Elon Musk’s takeover of Twitter has gone so far off the rails in such a short period of time that he might have to take the social media platform into bankruptcy only weeks after acquiring it. This might be bad news for Twitter, but the Tesla CEO and world’s richest person probably won’t feel much financial pain himself.
As NPR reported, Musk has reportedly told staff that bankruptcy could be in the offing if Twitter doesn’t start making more money. Musk took the company private last month with a $44 billion buyout. In the process, he cashed in some of his Tesla stock but also saddled Twitter with $13 billion in debt.
The problem is, Twitter generated only $632 million in cash flow last year to pay for debt and other expenses, NPR noted. The company’s current debt is roughly seven times its projected 2022 earnings.
Another pressing problem is that about $1.2 billion of annual interest payments from the Twitter acquisition are coming due, Bloomberg reported. This means Twitter must produce revenue and cash quickly, but Musk’s mishandling of the takeover has led to an exodus of brands that has caused the company to lose an estimated $4 million a day.
Given these numbers, bankruptcy might be the most financially sound option right now. This would allow investors and other lenders to take over Twitter during bankruptcy while Musk still serves as CEO, according to Andy Wu, assistant professor at Harvard’s business school.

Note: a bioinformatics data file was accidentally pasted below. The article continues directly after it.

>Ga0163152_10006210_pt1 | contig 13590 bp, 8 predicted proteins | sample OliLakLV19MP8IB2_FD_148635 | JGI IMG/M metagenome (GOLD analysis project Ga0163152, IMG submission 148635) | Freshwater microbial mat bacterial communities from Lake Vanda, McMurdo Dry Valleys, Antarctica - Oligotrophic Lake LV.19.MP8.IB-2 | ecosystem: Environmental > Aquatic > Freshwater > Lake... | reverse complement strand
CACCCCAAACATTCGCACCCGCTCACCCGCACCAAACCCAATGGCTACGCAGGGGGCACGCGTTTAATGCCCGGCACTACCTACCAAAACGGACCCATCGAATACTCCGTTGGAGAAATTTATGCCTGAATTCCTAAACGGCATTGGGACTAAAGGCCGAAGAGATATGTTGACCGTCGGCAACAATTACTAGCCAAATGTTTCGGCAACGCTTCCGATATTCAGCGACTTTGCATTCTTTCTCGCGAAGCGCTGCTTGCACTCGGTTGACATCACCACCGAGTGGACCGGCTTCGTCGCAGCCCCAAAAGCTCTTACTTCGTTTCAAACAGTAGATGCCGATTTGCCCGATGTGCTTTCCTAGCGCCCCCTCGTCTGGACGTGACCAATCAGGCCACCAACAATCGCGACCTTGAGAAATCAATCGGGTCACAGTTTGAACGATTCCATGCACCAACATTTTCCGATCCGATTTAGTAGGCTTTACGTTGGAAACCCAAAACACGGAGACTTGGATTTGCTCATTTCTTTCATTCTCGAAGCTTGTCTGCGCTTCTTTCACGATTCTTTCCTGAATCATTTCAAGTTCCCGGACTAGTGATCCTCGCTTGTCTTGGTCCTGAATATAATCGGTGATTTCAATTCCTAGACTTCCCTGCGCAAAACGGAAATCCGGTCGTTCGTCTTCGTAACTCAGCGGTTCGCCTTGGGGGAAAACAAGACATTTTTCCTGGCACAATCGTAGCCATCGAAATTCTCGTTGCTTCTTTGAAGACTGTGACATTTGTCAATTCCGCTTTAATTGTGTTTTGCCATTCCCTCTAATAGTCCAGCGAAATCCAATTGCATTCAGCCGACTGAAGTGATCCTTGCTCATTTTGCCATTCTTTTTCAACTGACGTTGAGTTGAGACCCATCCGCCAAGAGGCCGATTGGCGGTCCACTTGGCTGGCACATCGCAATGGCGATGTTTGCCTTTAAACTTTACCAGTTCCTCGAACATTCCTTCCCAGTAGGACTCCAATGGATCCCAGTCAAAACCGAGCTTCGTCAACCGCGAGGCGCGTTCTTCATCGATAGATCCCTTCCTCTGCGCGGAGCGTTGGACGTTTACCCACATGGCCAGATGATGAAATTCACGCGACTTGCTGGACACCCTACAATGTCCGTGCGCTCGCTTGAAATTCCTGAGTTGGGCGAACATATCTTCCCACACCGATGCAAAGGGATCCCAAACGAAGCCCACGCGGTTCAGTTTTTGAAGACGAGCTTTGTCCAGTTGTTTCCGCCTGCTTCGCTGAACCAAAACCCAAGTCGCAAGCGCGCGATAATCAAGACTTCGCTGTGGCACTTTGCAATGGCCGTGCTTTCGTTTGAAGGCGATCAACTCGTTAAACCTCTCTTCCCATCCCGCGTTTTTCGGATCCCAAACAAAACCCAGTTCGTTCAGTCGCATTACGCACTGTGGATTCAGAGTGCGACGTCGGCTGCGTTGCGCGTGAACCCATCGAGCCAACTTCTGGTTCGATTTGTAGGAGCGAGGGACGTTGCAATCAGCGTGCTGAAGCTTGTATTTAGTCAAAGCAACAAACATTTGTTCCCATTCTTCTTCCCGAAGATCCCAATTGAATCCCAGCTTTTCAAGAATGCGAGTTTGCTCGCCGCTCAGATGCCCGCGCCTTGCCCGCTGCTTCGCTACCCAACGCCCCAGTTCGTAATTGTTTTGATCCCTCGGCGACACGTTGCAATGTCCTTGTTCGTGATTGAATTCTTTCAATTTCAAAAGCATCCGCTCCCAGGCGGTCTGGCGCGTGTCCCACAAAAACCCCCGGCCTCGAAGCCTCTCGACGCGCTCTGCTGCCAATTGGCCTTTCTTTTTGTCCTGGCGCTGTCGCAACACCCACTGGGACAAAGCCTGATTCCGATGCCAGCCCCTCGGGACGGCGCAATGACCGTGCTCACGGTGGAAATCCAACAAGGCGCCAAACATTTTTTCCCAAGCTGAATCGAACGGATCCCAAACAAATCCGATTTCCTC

“Bankruptcy would also allow Musk to refinance the debt, which would make the company more financially stable,” Wu told NPR.
If you wonder how someone worth an estimated $185 billion can take one of his flailing businesses into bankruptcy, it’s because the business and the owner are two separate entities. As the Medium website put it: Business finances are “ringfenced” from personal finances, which allows even the ultra-wealthy to defend their personal assets in the event of a major business failure.
In terms of bankruptcy options, there are three main types, Forbes reported: Chapter 7, Chapter 11 and Chapter 13.
In Chapter 7, also known as liquidation bankruptcy, most of the debtor’s assets are sold to pay creditors. Almost all Chapter 7 filers get at least some of their debts discharged. With Chapter 13, the debtor can keep more of their property by agreeing to repay debts over a longer period of time — typically three to five years.
However, a large and well-established company like Twitter is most likely to go the Chapter 11 route. Chapter 11 is frequently referred to as a “reorganization” bankruptcy, according to USCourts.gov. The debtor typically remains “in possession” of the business. The debtor also has the powers and duties of a trustee, can continue to operate the business, and can even borrow money with the court’s approval. If enough creditors approve the plan, and it meets certain legal requirements, it can then be confirmed by the court.
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